Puzzle For Puppets (1944) by Patrick Quentin

Peter Duluth wanted nothing more than a weekend’s leave in San Francisco, trading his ship in the Navy for a weekend with his beautiful wife Iris to celebrate her birthday. Needless to say, given the genre, that’s not going to happen. Instead he finds his uniform stolen, used to frame Peter for the murder of Iris’ cousin. The police are soon on his tail – all he can do is hide the incriminating evidence and find the real killer.

But the trail of the killer leads to another dead body, and Peter finds himself in a race against time to avoid capture, track down a killer out for revenge for past sins and save his next victim from a deadly fate. And clear his name, of course…

This is the third in the “Puzzle For…” series featuring Peter Duluth. Not all of the Patrick Quentin books feature Peter and not all of the books featuring Peter are called “Puzzle For…”. It’s a bit confusing, to be honest. It brings me up to date, as I’ve now read the first four titles – I started with Puzzle For Wantons and then went back to the start. And I have to say, this is the most disappointing of the four.

It starts well, with an intriguing premise and some witty writing. The writing style continues throughout the book, always enjoyable to read, but the plot… well, it’s not really a classic mystery. It’s much closer to a thriller as Duluth moves from suspect to suspect, feeling more like a bright and breezy noir rather than a clued mystery, and the villains are in plain sight for a good portion of the text. The long chapter detailing the backstory towards the end is too long as well.

How to discuss the ending… tricky as if I intimate there is something to look out for, then the reader might well spot what it is. There is something, and I expect that readers of the author would expect something, but it’s very guessable, to me at least, although how the villains thought they would get away with it, goodness only knows.

This isn’t the title to start the series with – I doubt I’d have gone back for more if this was the first Quentin book I’d read. It’s entertaining enough, but not much of a mystery.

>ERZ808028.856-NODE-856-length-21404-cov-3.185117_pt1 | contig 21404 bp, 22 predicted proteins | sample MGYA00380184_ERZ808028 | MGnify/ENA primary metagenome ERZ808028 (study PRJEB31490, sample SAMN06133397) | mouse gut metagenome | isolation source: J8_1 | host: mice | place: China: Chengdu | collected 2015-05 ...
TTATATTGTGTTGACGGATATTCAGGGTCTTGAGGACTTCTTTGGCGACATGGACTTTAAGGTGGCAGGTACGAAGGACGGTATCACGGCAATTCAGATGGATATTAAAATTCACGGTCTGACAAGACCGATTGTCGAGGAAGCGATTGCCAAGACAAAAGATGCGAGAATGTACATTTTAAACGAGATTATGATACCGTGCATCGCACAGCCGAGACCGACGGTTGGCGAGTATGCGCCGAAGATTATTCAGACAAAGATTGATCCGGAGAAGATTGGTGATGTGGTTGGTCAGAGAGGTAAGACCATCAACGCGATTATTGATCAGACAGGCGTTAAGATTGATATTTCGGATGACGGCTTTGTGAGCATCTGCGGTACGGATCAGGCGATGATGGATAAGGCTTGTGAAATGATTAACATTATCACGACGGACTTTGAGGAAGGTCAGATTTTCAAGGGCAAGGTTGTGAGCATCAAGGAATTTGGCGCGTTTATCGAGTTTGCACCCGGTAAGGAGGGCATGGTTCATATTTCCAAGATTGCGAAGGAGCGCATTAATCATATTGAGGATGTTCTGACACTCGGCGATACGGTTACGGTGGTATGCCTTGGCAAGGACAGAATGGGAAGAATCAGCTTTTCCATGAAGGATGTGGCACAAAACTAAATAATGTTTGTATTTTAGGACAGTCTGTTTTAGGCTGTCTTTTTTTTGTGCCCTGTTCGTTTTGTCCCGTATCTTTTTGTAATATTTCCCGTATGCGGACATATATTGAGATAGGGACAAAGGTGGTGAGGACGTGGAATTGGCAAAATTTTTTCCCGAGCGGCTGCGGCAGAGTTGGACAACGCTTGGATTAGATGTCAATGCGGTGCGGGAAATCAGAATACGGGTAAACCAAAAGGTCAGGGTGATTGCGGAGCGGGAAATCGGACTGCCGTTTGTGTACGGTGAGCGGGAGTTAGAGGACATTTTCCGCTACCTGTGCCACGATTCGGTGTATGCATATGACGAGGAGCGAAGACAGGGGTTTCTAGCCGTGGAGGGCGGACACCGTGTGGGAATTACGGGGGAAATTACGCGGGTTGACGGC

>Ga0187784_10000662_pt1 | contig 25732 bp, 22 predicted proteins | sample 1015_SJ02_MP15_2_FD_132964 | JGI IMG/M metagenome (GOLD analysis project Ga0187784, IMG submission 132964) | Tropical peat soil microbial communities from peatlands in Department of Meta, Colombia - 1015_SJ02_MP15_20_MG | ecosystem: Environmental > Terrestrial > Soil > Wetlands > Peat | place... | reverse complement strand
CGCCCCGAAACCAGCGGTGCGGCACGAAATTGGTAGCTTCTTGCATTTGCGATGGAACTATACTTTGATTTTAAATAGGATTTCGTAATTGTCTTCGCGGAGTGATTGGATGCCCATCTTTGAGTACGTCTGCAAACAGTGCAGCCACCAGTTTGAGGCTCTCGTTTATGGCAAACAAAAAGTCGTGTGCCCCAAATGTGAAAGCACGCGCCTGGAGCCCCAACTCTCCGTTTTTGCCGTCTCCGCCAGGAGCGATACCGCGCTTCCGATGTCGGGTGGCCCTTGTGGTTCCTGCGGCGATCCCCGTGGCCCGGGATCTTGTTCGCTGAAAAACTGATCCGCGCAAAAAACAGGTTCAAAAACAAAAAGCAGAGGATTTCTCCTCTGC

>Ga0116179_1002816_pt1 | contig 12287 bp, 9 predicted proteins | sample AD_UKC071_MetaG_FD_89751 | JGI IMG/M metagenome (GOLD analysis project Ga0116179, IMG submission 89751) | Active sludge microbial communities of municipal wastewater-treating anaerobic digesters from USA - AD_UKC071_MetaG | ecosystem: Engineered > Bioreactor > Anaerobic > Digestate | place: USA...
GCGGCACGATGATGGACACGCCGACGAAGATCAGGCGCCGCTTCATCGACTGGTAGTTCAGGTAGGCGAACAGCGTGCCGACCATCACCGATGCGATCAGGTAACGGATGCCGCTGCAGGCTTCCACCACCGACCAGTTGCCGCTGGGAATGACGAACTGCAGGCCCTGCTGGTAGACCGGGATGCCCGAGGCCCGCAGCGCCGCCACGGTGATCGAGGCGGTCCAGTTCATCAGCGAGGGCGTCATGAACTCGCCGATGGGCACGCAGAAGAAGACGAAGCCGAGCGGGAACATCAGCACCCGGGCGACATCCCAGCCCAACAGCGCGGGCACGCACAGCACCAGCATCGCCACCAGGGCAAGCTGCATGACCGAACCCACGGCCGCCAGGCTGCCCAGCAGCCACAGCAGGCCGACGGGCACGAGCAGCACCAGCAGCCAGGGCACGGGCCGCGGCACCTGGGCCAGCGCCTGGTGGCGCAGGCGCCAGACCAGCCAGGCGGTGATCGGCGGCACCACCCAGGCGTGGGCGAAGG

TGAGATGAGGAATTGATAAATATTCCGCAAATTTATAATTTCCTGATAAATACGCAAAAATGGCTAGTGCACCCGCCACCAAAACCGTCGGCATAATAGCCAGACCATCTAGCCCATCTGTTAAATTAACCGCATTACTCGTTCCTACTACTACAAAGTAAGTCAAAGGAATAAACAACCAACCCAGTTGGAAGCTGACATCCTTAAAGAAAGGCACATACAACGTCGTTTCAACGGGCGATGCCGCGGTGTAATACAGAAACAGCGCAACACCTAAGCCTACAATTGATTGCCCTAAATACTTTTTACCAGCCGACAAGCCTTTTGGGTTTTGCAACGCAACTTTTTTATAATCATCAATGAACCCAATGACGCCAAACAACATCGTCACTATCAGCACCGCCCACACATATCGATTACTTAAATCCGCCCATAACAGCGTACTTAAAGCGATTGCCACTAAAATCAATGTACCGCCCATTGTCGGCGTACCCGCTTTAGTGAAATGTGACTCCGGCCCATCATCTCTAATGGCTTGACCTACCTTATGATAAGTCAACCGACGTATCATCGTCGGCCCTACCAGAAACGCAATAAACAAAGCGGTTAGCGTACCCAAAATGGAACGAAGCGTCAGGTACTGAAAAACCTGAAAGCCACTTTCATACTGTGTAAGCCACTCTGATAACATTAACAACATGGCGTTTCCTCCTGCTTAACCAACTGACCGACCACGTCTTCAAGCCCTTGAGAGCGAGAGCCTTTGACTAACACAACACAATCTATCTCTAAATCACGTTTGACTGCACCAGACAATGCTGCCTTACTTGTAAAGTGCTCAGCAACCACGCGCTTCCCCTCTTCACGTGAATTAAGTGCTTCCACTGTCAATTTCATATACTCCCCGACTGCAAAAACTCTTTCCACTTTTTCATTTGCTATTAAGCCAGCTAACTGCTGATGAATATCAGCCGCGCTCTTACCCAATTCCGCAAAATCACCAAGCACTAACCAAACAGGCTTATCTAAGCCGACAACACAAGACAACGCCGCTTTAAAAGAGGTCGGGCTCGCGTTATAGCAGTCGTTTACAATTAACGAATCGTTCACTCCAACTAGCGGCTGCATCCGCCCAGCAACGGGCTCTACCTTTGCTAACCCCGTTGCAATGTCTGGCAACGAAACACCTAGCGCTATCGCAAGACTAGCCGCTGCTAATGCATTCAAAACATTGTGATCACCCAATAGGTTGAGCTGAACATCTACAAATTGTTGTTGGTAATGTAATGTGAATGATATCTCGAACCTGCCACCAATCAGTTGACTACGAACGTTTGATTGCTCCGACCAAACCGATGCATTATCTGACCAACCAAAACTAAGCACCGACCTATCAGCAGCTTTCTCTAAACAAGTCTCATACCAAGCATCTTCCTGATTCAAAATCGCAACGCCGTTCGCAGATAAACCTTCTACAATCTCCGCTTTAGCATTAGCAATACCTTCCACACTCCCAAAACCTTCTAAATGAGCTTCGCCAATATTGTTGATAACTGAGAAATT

1. I liked this one quite a lot. It’s more like a screwball mystery movie of the era than a puzzle certainly, but the (rather obvious) solution is dovetailed nicely. And as ever with QPQ it is vividly told.

    Liked by 1 person

    • I remember enjoying this one a lot too as a great piece of entertainment. The movie made from it, Homicide for Three (1948), was done as a screwball mystery, but was drearily unfunny and determinedly lowest-common-denominator — a great disappointment, as I’d been licking my chops eagerly on the basis of its origin.

      a bright and breezy noir

      A bit oxymoronic, surely?


  2. I’ve had the edition pictured above at the top of my TPR pile for several weeks now, but one thing or another has led me to pick up different books. Your description of it being more thriller than mystery will set it back a few more months.


      • It is quite different from them, and it is also the road that the Peter Duluth will travel along in coming novels. That is, they are less fair play mysteries and more thriller-ish.

        As Wheeler became the dominant partner, and in the end the only writer, these traits became increasingly important in the Patrick/Quentin/Stagge oeuvre.


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